It’s the home-cooked meal in a place where they don’t even speak your language made by people who have never met you. It’s the realization that some of these people have never seen a doctor before, that some of those you just didn’t have time to see might never have another chance to see a doctor.
The people we saw in Guatemala work hard for as long as they can. From the time they’re little children they will carry loads that, if they were in a school child’s backpack here, would draw complaints from parents. But these children aren’t going to school, they’re carrying crops to and from fields or are bringing goods to markets.
They were tough, able to tolerate more pain than I know I could.
To us, the mountains and forests and lakes are pictures you’d expect to find on motivational posters. To them they’re tools for everyday life, soil to grow crops or roads to climb three times a week for firewood.
It’s hard to express what it’s like to be some place. I might be able to describe the environment, like how crop fields are planted on steep angles on the side of mountains or how a person might pick the fruit of a tree fresh every day for a meal, and I could even show pictures of these things, but it’s not a substitute for tasting the corn roasted and brushed with the juice of the lime.
These sensory experiences aren’t something you can replicate behind a computer, they’re something you have to experience in person. That’s not to say I think I did a bad job, but there’s just no real substitute for being there.
The Instituto Guatemalteco de Turismo
Lake Atitlan is one of the most beautiful places I’ve ever seen. Seeing it in person is absolutely astounding.
I’ve been told they call the region Gringotenega, or land of the Gringos, because it’s such a big tourist destination. It’s easy to tell why, when people sit around on the streets begging, it’s probably because there are a lot of tourists around. When children follow people for blocks trying to sell them dolls and stuffed toys, you know you’re in a tourist town.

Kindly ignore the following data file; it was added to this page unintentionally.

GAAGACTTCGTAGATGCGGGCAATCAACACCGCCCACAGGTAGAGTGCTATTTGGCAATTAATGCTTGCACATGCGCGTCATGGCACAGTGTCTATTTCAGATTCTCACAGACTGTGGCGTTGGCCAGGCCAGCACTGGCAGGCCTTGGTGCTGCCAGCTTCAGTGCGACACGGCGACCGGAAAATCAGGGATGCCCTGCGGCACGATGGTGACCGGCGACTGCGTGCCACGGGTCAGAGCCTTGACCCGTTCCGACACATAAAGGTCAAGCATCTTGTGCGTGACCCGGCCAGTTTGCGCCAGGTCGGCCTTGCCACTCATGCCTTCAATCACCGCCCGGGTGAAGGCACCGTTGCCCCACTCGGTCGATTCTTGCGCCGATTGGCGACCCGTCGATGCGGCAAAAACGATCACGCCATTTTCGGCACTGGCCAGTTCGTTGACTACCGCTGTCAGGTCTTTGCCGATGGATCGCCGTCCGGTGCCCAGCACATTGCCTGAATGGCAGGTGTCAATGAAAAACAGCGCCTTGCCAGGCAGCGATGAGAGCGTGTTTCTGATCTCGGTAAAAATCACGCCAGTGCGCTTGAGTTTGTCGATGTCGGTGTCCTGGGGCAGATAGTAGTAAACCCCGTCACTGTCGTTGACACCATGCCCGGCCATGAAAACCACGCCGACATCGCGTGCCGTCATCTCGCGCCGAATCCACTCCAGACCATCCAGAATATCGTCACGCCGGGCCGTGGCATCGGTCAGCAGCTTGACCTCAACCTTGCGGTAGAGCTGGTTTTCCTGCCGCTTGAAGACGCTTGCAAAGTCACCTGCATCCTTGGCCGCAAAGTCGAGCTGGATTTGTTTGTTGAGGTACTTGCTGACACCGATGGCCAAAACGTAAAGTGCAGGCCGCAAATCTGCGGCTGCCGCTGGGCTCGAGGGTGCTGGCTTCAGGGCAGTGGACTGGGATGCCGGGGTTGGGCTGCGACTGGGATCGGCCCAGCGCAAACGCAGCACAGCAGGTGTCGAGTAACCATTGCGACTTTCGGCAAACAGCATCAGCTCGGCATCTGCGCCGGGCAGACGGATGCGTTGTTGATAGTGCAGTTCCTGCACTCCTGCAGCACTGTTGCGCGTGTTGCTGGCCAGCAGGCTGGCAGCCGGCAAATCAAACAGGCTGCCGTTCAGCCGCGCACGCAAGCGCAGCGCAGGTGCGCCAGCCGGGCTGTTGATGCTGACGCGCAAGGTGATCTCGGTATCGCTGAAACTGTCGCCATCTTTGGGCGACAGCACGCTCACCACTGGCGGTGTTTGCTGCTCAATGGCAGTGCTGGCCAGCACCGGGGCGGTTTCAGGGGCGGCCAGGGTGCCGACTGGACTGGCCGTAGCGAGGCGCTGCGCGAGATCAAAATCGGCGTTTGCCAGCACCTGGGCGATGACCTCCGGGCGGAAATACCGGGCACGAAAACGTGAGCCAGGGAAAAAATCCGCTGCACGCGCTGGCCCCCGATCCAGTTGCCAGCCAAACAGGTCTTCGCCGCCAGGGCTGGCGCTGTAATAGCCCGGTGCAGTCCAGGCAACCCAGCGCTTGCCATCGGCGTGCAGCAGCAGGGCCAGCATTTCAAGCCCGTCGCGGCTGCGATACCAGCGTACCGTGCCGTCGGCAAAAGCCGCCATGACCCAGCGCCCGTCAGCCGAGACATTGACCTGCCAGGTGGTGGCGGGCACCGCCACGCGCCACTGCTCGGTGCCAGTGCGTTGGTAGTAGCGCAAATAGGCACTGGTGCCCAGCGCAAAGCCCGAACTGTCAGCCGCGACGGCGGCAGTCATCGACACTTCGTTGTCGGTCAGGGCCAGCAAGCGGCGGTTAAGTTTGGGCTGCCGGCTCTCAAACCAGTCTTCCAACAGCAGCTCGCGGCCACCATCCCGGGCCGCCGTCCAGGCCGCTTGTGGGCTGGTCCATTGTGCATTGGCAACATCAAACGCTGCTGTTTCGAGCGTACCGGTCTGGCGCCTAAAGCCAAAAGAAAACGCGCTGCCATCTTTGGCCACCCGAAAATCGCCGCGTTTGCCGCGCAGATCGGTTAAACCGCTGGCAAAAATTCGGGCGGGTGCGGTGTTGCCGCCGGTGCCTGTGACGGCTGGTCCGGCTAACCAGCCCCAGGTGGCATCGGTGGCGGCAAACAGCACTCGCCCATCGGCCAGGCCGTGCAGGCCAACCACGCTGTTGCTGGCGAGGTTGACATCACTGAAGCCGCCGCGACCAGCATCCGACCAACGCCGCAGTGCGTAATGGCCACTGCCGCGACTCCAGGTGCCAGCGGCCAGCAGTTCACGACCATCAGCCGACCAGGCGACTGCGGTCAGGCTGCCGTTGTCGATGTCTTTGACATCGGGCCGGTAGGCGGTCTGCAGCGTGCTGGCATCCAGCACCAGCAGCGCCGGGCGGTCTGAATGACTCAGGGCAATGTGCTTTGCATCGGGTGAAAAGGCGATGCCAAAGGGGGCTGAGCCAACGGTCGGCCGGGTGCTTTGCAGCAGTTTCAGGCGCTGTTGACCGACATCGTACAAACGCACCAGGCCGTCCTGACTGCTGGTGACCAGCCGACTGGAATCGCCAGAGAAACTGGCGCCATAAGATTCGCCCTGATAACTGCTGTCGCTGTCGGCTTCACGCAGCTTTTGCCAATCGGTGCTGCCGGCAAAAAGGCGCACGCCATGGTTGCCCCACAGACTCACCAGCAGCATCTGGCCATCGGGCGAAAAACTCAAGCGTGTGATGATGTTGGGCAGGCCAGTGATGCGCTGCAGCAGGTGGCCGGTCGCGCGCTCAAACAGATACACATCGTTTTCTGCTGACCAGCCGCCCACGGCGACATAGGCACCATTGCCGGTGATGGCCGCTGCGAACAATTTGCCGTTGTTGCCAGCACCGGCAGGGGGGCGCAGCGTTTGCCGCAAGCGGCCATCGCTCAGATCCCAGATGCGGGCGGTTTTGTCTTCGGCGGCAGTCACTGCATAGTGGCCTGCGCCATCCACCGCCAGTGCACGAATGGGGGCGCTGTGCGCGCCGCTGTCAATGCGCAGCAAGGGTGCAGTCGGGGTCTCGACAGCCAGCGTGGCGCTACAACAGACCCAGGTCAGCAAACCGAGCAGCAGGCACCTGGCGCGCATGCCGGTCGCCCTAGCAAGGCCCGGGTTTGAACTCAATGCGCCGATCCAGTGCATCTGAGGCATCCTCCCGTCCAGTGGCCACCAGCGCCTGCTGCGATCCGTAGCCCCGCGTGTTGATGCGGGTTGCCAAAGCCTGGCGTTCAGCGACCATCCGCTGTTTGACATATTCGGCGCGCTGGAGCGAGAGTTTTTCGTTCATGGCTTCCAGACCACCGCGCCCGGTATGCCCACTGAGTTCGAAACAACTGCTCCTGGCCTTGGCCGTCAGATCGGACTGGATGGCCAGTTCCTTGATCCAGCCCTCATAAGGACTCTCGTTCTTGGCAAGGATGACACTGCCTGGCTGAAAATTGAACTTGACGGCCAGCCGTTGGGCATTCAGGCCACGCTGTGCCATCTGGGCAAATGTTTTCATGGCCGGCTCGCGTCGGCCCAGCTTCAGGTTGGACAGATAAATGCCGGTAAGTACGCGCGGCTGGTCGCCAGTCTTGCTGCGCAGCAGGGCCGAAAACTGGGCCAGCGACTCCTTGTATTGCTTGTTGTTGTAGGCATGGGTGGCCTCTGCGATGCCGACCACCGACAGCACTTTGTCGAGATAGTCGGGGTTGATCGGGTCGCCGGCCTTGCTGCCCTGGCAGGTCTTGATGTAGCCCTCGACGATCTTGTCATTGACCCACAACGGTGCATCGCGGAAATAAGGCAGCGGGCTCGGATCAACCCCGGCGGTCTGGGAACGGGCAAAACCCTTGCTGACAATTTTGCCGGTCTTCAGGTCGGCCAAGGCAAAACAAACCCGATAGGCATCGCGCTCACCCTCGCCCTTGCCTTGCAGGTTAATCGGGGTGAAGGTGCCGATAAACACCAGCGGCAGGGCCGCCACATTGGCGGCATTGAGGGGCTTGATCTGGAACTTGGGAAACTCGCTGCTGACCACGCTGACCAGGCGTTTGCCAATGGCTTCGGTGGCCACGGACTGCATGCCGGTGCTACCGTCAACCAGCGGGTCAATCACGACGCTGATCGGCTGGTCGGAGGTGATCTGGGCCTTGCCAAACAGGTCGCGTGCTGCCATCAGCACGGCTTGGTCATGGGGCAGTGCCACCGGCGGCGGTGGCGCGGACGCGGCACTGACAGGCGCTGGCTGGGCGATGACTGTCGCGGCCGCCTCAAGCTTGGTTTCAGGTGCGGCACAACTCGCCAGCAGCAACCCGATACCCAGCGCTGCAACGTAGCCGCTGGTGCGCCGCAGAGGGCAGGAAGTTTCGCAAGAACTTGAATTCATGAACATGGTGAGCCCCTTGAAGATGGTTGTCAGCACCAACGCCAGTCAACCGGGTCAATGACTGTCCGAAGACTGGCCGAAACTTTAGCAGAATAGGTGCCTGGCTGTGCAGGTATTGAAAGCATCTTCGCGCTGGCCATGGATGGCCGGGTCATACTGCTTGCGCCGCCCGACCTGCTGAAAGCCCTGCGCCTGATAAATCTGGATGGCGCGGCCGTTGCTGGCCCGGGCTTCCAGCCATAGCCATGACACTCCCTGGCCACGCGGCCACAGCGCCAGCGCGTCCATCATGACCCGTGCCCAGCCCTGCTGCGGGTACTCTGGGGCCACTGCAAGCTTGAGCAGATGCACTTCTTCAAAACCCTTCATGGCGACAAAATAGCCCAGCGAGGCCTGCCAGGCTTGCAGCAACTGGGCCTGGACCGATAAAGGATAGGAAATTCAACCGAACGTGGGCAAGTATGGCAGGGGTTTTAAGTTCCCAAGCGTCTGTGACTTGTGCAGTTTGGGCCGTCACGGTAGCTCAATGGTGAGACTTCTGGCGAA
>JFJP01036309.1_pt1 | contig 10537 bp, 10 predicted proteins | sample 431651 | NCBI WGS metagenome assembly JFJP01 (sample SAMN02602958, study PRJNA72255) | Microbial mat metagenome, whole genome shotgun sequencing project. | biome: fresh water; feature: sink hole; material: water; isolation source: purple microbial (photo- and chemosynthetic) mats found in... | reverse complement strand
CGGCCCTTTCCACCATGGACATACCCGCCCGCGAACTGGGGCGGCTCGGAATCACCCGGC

When you sit in a lake view restaurant with a cheeseburger on the menu and Hotel California on the speakers, you know you’re in a tourist town.
We landed in Panajachel and took a boat across Lake Atitlan. The water was clear in two shades of blue. Surrounding the lake are forest-covered volcanoes, Toliman, Atitlan and San Pedro, around which clouds wrap around in whisps. . In the towns, shops and stalls of textiles, wooden carvings, fruit, food and anything you can find in most tourist markets across the country. You can see patchwork green fields, quilt-like in look, where the land is being cultivated.
It’s easy to see why tourists flock to this place. The scenery is incredible with monstrous trees and a multihued bunches of flowers. Textiles of every shade of blues, greens, reds, pinks or any color of the visible spectrum fill stalls. Paintings, especially of the lake, are common, as are detailed wooden masks that are more creepy than practical. We saw what we thought was jade traveling through Atitlan, but if it was jade, it was drastically underpriced. At the Jade Museum in Antigua, the prices were in dollars rather than Quetzals and the prices were much higher.
The phrase “you get what you pay for” comes to mind, and the likelihood that the cheap jade in the market may not be the real thing increased.
Boats, both of the speed and the cruising variety, take passengers across the lake. You can see locals rowing wooden canoes to fish for tilapia. I imagine you could spend months, if not years, on the lake and still be exploring it.